(St. Louis Public Radio) – A year that began with the trauma of Michael Brown’s death is ending on more positive note, thanks to a traditional tea ceremony this morning at McCluer High School.
Calls of “To McCluer!” between principal Jane Crawford and the students, and their shared sipping, marked the official ceremony.
It’s the culmination of an art project sponsored by the Craft Alliance arts organization. Since February, 1,500 McCluer students have distilled their hopes and wishes for the future into a few words, small enough to fit on the sides of a two-inch-tall teacup.
The project is called “CommuniTea.” It’s the idea of artist Norleen Nosri, who first tested it in Columbia, Mo.
Nosri and Craft Alliance thought it would be a perfect fit for an annual outreach program, especially in light of recent issues around the globe and at home.
“I’m thinking about what’s going on in the Middle East, what’s going on in Europe, what’s going on in America, here in Ferguson, what’s going on in my own country, Malaysia,” Nosri said.
‘When one teaches, two learn’
Craft Alliance has a long relationship with the trappings of tea, holding biennial teapot exhibitions for the past 12 years. The organization even marked its 50th anniversary in 2014 with a tea-themed celebration.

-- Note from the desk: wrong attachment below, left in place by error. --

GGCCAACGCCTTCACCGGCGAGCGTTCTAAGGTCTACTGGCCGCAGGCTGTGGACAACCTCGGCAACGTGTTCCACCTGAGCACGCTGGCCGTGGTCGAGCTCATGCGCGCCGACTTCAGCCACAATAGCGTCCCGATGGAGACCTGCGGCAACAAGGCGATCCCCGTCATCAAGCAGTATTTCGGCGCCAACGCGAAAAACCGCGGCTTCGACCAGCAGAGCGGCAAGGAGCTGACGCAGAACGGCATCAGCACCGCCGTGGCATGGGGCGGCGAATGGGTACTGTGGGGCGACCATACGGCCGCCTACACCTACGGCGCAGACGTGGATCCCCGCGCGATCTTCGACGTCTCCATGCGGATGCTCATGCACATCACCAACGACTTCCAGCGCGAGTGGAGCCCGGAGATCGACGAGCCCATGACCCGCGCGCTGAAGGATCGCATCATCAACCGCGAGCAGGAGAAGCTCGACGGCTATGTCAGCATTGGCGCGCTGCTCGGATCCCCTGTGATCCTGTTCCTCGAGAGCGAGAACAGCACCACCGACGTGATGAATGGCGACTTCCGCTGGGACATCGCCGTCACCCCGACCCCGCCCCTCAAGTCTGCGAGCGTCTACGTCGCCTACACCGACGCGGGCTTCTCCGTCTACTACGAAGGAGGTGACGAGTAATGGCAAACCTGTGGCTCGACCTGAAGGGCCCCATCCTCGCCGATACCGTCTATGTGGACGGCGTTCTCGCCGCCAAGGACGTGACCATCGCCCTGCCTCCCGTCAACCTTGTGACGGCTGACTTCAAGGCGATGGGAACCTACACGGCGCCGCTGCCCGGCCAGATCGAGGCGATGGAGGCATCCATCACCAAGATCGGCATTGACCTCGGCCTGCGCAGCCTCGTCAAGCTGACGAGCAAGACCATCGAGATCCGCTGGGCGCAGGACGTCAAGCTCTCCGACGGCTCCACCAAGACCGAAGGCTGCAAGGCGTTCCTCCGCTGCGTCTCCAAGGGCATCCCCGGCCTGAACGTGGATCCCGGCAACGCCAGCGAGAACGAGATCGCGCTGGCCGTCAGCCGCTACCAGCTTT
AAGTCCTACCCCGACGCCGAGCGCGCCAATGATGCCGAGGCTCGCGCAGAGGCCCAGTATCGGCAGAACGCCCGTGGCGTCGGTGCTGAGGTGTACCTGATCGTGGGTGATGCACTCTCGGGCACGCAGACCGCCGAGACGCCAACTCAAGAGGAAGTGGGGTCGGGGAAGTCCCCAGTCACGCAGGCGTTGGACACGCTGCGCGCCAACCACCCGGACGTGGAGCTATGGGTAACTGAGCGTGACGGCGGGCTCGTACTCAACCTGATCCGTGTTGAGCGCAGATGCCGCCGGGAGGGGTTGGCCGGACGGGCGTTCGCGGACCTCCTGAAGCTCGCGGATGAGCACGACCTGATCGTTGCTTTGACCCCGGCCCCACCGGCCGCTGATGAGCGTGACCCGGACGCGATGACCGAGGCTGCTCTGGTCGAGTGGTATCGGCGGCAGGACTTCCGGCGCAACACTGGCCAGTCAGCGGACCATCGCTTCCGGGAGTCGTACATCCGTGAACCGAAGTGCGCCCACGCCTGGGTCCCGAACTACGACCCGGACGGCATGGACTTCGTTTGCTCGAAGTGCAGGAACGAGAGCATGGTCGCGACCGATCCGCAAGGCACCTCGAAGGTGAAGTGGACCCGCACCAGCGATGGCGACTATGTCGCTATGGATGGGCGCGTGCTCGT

But that’s just a coincidence, Craft Alliance officials said. The outreach program normally involves a school mural project. But they thought Nosri’s idea would provide more healing in the months that followed the Ferguson unrest.
The project also involves another Florissant-Ferguson District high school, McCluer South Berkley. So that’s a total of 2,500 cups Nosri had to make. A few students created the teacup holders, using math and other problem-solving skills. All the students, and many of the teachers and other staff, thought hard about the words they wanted to engrave into a cup. Students worked to boil down their messages during English class.
Here are a few examples:
• “Encourage youth”
• “Love your life”
• “When one teaches, two learn”
• “Stop killing, more living”
McCluer High School senior Kenyah Smith knew right away what she wanted to say.
“On my cup, I wrote, ‘We can do it,’ symbolizing women’s rights,” Smith said.
Smith was thinking of the famous Rosie the Riveter picture when she chose her words, a fitting image for what she hopes to do after high school.
“I plan to go into the air force and work on planes, hopefully,” she said.
The tea sets will be on permanent display at the two high schools. Not all the cups at McCluer were finished on time. Some students made their toasts using paper cups. Regardless, Nosri said, their words will help them both now, and later.
“And when they have that opportunity in the future, when they’re the leader, they can pass forward a sense of ‘What can I do, for my community?’” Nosri said.